I've had a longer look at your picture.
(Just as an aside, it's a lot neater than many of the rat's nests one comes across. I find I have greater confidence in the capability of someone who produces tidy work, despite knowing that the two don't necessarily go hand in hand!)
The 24v supply does seem to be isolated from the Pi's supply, and the GPIO wiring seems to be kept well away from the switched wiring, so I can't see a way for the one to affect the other.
The only weak point (if it is one) is the 5v feeding the relay coils. Are you taking that from the Pi? I suppose it's possible that, when a relay is switched on, the current surge could affect the Pi's power if the Pi's supply is on edge.
It's possible that the inductive load of the valves could be causing interference to radiate across to the Pi. However, that should only happen when a valve is switched off, not on.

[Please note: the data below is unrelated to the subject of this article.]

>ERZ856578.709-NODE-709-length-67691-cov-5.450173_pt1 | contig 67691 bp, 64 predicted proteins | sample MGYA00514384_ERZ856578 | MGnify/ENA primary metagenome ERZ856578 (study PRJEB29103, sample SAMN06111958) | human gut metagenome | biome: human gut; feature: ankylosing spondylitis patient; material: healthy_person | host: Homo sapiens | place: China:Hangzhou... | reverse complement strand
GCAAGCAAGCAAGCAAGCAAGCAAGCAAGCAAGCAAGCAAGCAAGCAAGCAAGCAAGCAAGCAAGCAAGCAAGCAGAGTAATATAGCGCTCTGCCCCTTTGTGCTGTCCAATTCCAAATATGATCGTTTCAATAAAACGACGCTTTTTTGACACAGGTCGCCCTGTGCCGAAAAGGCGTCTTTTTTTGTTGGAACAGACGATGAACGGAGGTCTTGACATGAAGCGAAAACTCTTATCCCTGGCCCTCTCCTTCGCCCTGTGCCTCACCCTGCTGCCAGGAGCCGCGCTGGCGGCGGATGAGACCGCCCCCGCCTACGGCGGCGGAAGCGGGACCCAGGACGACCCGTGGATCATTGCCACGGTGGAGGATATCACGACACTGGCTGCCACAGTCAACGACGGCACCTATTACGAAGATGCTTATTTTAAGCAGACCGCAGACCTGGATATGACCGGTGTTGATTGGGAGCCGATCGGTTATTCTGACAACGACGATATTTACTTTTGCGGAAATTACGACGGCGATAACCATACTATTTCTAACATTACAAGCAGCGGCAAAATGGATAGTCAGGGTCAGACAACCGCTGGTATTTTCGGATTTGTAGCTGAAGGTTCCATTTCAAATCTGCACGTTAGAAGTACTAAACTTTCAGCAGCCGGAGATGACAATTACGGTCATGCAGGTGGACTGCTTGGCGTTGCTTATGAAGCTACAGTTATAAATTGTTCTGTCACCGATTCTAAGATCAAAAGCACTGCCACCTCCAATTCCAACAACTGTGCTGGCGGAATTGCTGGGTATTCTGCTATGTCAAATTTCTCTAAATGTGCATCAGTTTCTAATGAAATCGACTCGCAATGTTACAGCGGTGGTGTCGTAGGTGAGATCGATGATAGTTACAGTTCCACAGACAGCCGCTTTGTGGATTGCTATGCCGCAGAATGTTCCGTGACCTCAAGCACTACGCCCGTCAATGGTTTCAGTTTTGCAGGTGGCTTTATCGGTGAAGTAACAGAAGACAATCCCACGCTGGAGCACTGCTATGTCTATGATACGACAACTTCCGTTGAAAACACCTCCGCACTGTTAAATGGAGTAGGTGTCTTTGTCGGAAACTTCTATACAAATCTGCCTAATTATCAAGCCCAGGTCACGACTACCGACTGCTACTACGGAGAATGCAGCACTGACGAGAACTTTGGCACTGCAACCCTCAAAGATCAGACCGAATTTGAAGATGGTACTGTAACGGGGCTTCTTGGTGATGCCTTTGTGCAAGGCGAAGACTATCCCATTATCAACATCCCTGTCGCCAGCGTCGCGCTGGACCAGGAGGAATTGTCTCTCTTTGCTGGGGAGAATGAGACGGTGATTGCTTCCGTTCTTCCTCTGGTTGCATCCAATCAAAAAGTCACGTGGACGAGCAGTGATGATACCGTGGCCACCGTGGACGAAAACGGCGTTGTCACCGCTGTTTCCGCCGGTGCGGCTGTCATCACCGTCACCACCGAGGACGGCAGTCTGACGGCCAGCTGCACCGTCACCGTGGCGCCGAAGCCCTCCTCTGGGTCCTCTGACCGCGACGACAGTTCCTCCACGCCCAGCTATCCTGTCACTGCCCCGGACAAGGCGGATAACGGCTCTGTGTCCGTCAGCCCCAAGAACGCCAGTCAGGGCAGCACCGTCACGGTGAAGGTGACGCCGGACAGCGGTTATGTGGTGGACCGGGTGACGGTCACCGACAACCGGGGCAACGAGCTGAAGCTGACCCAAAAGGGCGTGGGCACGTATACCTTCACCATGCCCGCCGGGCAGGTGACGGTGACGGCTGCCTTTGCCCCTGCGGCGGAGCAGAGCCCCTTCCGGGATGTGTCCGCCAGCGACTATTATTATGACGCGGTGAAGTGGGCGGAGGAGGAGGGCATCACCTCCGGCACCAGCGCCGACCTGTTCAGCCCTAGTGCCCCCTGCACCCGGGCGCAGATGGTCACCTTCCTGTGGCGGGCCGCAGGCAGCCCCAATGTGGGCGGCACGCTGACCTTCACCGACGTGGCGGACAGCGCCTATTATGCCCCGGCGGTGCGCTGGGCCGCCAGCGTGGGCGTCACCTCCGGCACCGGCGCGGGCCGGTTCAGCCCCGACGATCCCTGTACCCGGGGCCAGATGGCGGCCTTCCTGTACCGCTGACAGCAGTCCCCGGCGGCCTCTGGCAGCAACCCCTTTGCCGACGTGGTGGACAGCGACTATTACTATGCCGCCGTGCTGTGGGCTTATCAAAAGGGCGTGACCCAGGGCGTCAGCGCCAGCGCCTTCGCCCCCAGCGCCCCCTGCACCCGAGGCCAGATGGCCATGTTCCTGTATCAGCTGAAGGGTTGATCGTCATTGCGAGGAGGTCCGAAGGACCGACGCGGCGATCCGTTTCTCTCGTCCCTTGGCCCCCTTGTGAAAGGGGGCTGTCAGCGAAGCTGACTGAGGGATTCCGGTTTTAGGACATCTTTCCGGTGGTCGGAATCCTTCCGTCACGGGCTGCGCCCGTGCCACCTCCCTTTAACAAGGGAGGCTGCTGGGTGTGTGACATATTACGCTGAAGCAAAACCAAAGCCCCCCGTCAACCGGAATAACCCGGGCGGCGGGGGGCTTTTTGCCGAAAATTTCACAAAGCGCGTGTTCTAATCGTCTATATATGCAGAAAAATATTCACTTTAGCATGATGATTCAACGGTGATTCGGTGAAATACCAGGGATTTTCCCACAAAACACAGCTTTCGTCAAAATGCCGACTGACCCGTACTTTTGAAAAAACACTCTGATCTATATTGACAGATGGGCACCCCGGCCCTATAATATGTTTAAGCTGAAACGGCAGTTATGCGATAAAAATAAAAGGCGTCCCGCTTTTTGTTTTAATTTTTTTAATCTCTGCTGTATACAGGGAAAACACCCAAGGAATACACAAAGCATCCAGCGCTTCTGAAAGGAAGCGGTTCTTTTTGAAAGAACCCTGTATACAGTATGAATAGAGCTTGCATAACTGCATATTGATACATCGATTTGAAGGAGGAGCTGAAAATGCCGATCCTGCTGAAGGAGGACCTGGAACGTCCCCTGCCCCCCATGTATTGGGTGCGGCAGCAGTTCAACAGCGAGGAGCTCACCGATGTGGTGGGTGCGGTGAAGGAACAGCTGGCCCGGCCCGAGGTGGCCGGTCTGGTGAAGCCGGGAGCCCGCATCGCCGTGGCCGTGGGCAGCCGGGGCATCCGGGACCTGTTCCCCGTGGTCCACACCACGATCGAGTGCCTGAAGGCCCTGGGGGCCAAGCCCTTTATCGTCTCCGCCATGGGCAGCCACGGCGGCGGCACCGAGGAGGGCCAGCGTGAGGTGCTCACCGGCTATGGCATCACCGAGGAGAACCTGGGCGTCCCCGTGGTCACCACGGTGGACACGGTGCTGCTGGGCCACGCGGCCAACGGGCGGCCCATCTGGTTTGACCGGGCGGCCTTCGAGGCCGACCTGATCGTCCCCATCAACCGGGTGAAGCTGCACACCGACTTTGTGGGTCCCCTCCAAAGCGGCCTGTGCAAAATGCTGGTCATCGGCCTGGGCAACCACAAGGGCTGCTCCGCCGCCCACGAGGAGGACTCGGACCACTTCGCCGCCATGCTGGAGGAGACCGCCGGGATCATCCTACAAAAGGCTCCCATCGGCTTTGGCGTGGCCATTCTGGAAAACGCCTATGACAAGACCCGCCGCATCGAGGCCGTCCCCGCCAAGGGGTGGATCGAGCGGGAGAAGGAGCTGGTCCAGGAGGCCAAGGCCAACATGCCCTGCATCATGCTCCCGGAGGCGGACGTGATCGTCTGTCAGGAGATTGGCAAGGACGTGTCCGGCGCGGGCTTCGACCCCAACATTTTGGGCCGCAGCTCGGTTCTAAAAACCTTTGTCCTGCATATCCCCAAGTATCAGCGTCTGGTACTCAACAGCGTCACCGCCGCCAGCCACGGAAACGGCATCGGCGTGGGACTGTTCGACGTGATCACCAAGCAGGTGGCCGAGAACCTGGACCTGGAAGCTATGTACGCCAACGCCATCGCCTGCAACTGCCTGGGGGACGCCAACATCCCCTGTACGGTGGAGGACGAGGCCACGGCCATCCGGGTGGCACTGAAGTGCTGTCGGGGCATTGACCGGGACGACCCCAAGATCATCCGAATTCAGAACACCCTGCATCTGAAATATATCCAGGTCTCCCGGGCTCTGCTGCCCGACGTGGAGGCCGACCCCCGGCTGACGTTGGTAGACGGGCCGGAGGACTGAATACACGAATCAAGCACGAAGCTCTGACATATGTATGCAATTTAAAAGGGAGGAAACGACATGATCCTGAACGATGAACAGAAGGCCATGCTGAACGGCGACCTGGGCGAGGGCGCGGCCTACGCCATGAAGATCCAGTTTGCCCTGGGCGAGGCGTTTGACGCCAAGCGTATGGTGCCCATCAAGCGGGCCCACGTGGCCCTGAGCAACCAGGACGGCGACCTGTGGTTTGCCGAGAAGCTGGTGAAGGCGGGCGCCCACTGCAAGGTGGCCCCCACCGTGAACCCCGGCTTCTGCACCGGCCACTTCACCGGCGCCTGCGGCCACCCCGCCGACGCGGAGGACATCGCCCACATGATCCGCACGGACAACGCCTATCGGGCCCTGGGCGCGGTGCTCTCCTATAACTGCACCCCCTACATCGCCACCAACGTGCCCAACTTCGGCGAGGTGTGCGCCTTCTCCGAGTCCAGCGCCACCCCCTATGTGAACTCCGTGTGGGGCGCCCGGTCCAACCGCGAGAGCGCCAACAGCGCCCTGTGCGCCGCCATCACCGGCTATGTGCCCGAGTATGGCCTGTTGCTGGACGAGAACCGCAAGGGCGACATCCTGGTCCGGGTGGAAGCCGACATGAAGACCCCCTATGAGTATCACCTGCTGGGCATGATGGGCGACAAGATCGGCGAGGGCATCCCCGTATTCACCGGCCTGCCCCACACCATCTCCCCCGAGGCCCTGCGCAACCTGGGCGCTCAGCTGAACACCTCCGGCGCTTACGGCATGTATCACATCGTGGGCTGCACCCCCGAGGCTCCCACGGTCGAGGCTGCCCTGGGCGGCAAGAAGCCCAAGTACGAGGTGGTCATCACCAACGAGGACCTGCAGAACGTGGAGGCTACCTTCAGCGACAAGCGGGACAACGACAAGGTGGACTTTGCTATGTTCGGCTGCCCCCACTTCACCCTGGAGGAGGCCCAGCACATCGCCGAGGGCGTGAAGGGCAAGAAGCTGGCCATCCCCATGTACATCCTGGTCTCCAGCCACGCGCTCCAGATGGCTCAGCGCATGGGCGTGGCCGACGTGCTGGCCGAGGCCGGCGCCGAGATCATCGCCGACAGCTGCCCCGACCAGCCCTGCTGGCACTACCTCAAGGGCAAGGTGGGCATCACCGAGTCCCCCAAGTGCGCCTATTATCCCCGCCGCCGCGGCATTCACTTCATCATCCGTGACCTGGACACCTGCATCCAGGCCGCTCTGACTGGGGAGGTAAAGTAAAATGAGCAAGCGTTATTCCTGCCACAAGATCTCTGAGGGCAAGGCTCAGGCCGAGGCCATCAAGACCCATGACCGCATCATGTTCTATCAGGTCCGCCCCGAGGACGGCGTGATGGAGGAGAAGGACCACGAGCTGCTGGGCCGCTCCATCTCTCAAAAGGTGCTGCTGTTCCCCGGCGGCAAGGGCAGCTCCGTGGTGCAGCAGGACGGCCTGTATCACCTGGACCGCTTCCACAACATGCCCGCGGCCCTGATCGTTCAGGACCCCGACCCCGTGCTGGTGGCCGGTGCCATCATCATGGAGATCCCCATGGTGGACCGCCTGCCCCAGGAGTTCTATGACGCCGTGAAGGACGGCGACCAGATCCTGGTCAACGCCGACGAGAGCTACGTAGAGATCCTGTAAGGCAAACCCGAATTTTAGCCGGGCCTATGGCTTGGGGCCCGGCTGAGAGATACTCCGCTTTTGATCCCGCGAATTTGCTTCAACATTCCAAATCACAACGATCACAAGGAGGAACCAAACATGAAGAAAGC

At switch-on, the current rises slowly, but at switch-off, the current falls quickly, creating a quite large voltage to appear across the relay contacts (and maybe arcing).
Since it's DC, you could try putting a capacitor across the relay contacts. I've no idea about the size of capacitor - that will depend on the inductance of the valve. A diode to suppress the spike would have to be placed across the valve, not easy with the way you've wired them (though it may be possible to put one inside the valve, if there isn't one already there)
If you're convinced that it's the magnetic field from the valves that's causing the problem, mu-metal or permalloy shielding could be an answer (though I've never had much luck with the stuff - it seems more trouble than it's worth. YMMV)
One thing you could try:
With the Pi just idling, use a pair of needle-nosed pliers to short across the relay contacts.
That will switch a valve on, without any associated software input, and without the relay coil being activated.
If it really is the valve current causing the problem, the Pi should crash.